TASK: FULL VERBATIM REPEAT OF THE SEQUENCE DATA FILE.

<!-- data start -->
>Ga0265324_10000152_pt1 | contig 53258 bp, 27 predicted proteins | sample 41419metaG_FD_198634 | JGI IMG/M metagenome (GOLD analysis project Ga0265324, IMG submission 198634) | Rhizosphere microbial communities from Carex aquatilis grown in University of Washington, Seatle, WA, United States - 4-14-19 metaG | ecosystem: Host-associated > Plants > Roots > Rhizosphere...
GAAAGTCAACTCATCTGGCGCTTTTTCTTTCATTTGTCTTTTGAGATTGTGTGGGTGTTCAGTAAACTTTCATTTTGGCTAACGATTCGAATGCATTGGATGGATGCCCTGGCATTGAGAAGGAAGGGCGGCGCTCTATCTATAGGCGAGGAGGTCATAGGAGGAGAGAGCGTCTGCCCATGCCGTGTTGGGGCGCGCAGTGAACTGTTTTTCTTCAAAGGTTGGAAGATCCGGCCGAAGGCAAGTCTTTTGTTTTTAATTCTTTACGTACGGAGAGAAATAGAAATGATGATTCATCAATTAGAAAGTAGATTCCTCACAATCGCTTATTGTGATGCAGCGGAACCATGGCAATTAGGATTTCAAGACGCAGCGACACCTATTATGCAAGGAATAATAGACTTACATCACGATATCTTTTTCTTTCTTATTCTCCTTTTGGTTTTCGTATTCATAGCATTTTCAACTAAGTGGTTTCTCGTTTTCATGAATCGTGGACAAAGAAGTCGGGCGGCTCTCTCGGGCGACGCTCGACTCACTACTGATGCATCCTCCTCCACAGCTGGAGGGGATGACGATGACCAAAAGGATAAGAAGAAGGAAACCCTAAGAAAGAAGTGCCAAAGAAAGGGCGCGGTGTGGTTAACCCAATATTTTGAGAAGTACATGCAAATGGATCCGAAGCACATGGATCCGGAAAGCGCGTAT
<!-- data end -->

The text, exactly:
>Ga0265324_10000152_pt1 | contig 53258 bp, 27 predicted proteins | sample 41419metaG_FD_198634 | JGI IMG/M metagenome (GOLD analysis project Ga0265324, IMG submission 198634) | Rhizosphere microbial communities from Carex aquatilis grown in University of Washington, Seatle, WA, United States - 4-14-19 metaG | ecosystem: Host-associated > Plants > Roots > Rhizosphere...
GAAAGTCAACTCATCTGGCGCTTTTTCTTTCATTTGTCTTTTGAGATTGTGTGGGTGTTCAGTAAACTTTCATTTTGGCTAACGATTCGAATGCATTGGATGGATGCCCTGGCATTGAGAAGGAAGGGCGGCGCTCTATCTATAGGCGAGGAGGTCATAGGAGGAGAGAGCGTCTGCCCATGCCGTGTTGGGGCGCGCAGTGAACTGTTTTTCTTCAAAGGTTGGAAGATCCGGCCGAAGGCAAGTCTTTTGTTTTTAATTCTTTACGTACGGAGAGAAATAGAAATGATGATTCATCAATTAGAAAGTAGATTCCTCACAATCGCTTATTGTGATGCAGCGGAACCATGGCAATTAGGATTTCAAGACGCAGCGACACCTATTATGCAAGGAATAATAGACTTACATCACGATATCTTTTTCTTTCTTATTCTCCTTTTGGTTTTCGTATTCATAGCATTTTCAACTAAGTGGTTTCTCGTTTTCATGAATCGTGGACAAAGAAGTCGGGCGGCTCTCTCGGGCGACGCTCGACTCACTACTGATGCATCCTCCTCCACAGCTGGAGGGGATGACGATGACCAAAAGGATAAGAAGAAGGAAACCCTAAGAAAGAAGTGCCAAAGAAAGGGCGCGGTGTGGTTAACCCAATATTTTGAGAAGTACATGCAAATGGATCCGAAGCACATGGATCCGGAAAGCGCGTAT